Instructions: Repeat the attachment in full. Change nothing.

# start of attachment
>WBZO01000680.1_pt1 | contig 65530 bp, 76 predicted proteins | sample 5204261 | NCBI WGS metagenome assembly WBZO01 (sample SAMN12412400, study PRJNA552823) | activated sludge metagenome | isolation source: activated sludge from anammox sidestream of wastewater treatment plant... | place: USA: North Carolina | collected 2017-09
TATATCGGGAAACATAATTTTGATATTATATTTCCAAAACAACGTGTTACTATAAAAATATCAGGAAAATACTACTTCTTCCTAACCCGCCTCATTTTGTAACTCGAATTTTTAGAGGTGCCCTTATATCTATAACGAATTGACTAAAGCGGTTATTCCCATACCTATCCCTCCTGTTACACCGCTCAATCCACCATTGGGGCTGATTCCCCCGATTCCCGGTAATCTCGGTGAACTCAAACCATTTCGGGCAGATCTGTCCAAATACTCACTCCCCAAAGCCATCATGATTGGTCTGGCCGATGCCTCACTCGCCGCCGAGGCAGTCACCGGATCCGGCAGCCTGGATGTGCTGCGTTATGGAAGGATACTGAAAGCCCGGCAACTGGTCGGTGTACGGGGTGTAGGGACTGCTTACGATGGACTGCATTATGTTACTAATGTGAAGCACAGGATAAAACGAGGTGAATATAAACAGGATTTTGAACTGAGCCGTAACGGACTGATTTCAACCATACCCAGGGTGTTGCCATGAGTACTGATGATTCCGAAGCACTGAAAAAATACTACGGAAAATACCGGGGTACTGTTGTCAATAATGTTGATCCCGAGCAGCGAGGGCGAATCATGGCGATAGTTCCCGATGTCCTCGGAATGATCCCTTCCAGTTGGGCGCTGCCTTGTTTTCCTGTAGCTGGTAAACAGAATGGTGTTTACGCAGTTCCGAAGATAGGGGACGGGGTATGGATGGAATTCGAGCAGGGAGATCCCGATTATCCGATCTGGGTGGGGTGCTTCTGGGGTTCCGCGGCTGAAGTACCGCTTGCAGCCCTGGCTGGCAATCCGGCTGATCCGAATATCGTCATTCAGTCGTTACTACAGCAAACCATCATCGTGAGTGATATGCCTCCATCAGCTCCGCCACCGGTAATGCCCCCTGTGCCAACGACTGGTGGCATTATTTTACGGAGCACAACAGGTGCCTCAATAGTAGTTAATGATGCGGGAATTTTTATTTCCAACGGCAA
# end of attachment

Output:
>WBZO01000680.1_pt1 | contig 65530 bp, 76 predicted proteins | sample 5204261 | NCBI WGS metagenome assembly WBZO01 (sample SAMN12412400, study PRJNA552823) | activated sludge metagenome | isolation source: activated sludge from anammox sidestream of wastewater treatment plant... | place: USA: North Carolina | collected 2017-09
TATATCGGGAAACATAATTTTGATATTATATTTCCAAAACAACGTGTTACTATAAAAATATCAGGAAAATACTACTTCTTCCTAACCCGCCTCATTTTGTAACTCGAATTTTTAGAGGTGCCCTTATATCTATAACGAATTGACTAAAGCGGTTATTCCCATACCTATCCCTCCTGTTACACCGCTCAATCCACCATTGGGGCTGATTCCCCCGATTCCCGGTAATCTCGGTGAACTCAAACCATTTCGGGCAGATCTGTCCAAATACTCACTCCCCAAAGCCATCATGATTGGTCTGGCCGATGCCTCACTCGCCGCCGAGGCAGTCACCGGATCCGGCAGCCTGGATGTGCTGCGTTATGGAAGGATACTGAAAGCCCGGCAACTGGTCGGTGTACGGGGTGTAGGGACTGCTTACGATGGACTGCATTATGTTACTAATGTGAAGCACAGGATAAAACGAGGTGAATATAAACAGGATTTTGAACTGAGCCGTAACGGACTGATTTCAACCATACCCAGGGTGTTGCCATGAGTACTGATGATTCCGAAGCACTGAAAAAATACTACGGAAAATACCGGGGTACTGTTGTCAATAATGTTGATCCCGAGCAGCGAGGGCGAATCATGGCGATAGTTCCCGATGTCCTCGGAATGATCCCTTCCAGTTGGGCGCTGCCTTGTTTTCCTGTAGCTGGTAAACAGAATGGTGTTTACGCAGTTCCGAAGATAGGGGACGGGGTATGGATGGAATTCGAGCAGGGAGATCCCGATTATCCGATCTGGGTGGGGTGCTTCTGGGGTTCCGCGGCTGAAGTACCGCTTGCAGCCCTGGCTGGCAATCCGGCTGATCCGAATATCGTCATTCAGTCGTTACTACAGCAAACCATCATCGTGAGTGATATGCCTCCATCAGCTCCGCCACCGGTAATGCCCCCTGTGCCAACGACTGGTGGCATTATTTTACGGAGCACAACAGGTGCCTCAATAGTAGTTAATGATGCGGGAATTTTTATTTCCAACGGCAA